Thomas3.20.2010

What are you doing?

Blog Post created by Thomas3.20.2010 on Nov 28, 2016

Last Saturday I published an article about how smoking effects your mind’s

(1)  working memory

(2)  prospective memory

(3)  executive control

We often found ourselves smoking a Sickerette without even realizing that we had gone through the motions of getting the thing lit!

We were like robots or puppets being controlled by our Addiction!

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Executive Control is the very part of your Brain that you need the most to help you decide to Quit Smoking and to protect your Quit. Executive Control “helps us plan tasks, pay attention to current activities, and ignore distractions.”

One of the most effective tools in my Quit Smoking Toll Box restores Executive Control – Mindfulness.

Mindfulness is described by Jon Kabat Zinn as:

 “The awareness that emerges through paying attention on purpose, in the present moment, and nonjudgmentally to the unfolding of experience moment by moment.”

So why should I believe him?

Jon Kabat Zinn is Professor of Medicine Emeritus and creator of the Stress Reduction Clinic and the Center for Mindfulness in Medicine, Health Care, and Society at the University of Massachusetts Medical School. He graduated from Haverford College and went on to earn a Ph.D. in molecular biology in 1971 from MIT, where he studied under Salvador LuriaNobel Laureate in medicine.  The stress reduction program created by Kabat-Zinn, mindfulness-based stress reduction, has been  offered by medical centers, hospitals, and health maintenance organizations since 1993.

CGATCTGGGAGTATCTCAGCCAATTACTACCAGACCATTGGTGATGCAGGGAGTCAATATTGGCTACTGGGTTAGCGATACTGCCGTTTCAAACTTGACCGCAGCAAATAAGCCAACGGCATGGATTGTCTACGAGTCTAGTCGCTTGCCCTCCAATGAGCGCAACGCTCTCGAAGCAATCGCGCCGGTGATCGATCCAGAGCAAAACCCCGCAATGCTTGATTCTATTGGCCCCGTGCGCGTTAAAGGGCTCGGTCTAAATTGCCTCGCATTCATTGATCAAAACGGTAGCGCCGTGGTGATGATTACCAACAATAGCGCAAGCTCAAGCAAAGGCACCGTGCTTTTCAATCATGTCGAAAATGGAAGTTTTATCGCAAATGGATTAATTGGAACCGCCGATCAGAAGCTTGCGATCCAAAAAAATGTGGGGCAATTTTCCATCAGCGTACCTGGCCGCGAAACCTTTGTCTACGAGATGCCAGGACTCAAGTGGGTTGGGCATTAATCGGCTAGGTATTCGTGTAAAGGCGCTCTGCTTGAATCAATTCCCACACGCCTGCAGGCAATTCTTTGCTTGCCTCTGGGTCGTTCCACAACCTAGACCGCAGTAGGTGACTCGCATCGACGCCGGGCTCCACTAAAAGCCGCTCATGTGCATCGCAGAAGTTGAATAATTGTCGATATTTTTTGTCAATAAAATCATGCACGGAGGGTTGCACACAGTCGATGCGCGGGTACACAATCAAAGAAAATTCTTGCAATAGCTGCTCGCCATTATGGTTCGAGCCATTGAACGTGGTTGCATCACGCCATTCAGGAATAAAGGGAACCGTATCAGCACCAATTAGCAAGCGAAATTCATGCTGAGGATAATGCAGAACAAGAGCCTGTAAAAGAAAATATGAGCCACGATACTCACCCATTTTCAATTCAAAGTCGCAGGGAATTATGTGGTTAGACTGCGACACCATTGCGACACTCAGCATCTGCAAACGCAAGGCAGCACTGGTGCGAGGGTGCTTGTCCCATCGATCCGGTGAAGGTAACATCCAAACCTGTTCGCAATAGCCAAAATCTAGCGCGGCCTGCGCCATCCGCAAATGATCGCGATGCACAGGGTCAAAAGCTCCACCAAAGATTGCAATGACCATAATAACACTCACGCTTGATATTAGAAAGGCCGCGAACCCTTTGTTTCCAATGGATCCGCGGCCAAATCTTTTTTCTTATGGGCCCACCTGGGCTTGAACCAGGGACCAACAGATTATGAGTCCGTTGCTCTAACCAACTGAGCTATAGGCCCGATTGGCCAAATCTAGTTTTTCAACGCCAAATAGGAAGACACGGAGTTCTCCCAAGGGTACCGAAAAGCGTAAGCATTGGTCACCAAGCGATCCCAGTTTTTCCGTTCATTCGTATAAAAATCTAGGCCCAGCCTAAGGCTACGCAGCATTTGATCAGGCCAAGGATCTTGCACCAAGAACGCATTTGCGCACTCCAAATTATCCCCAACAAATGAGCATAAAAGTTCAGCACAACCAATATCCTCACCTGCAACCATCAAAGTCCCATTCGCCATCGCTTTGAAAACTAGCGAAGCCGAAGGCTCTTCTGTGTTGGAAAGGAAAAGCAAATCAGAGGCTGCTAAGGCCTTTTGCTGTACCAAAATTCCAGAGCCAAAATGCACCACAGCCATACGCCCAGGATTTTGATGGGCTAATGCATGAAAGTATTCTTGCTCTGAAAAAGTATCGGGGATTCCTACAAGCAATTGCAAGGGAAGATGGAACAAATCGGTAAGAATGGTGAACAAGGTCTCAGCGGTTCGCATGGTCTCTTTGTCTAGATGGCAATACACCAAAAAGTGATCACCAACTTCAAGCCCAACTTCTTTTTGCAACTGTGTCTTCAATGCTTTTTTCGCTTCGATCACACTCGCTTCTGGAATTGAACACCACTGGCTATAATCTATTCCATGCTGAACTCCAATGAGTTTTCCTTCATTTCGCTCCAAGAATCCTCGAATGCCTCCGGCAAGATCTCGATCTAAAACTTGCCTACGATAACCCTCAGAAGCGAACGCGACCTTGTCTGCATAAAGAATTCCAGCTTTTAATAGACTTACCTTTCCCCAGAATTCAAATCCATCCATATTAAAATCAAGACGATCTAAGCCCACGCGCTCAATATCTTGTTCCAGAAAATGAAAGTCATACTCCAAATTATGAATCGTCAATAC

I digress.

There is only one time and place where you can be and have any control over – now! The whole principle of BecomeanEX Smoking Cessation requires us to make the decision to protect our Quit moment by moment. But some of us have to reclaim that ability to decide each moment.

If you have difficulty focusing and you feel this may have a negative effect on your quit then maybe you want to learn to live more in the present moment.

Here’s an article to get you started:

http://www.rd.com/health/wellness/10-steps-to-mindfulness/

Now, I’ll admit that when it was first suggested that I could use some mindfulness, I had some big objections!

-         First, I said, “I’m Christian – not Buddhist!”

But mindfulness isn’t about belief systems and religion. It happens to be a practice that some Buddhists use but they aren’t the only ones and there’s nothing mutually exclusive in paying attention. Actually I found out that Monks have practiced mindfulness for centuries. Why throw out the baby with the bath water?

-         Then I said, “I don’t like hippie stuff.”

Now, you tell me, what’s so “hippie” about paying attention?

-         And I used my favorite excuse for everything – “I don’t have time!”

There’s the beauty of mindfulness – it doesn’t take any other time than now! What are you doing this moment? Are you aware of living in your own skin right now?

Unlike smoking, you have nothing to lose and Recovery to gain. Practice, practice, practice!

The bonus is you’ll find mindfulness not only helps with stress, depression, anxiety and other mind discomfort – it also helps with physical pain!

When you know what your mind and body are up to you have more say in your own decision-making and can break the puppet strings of Addiction!

Outcomes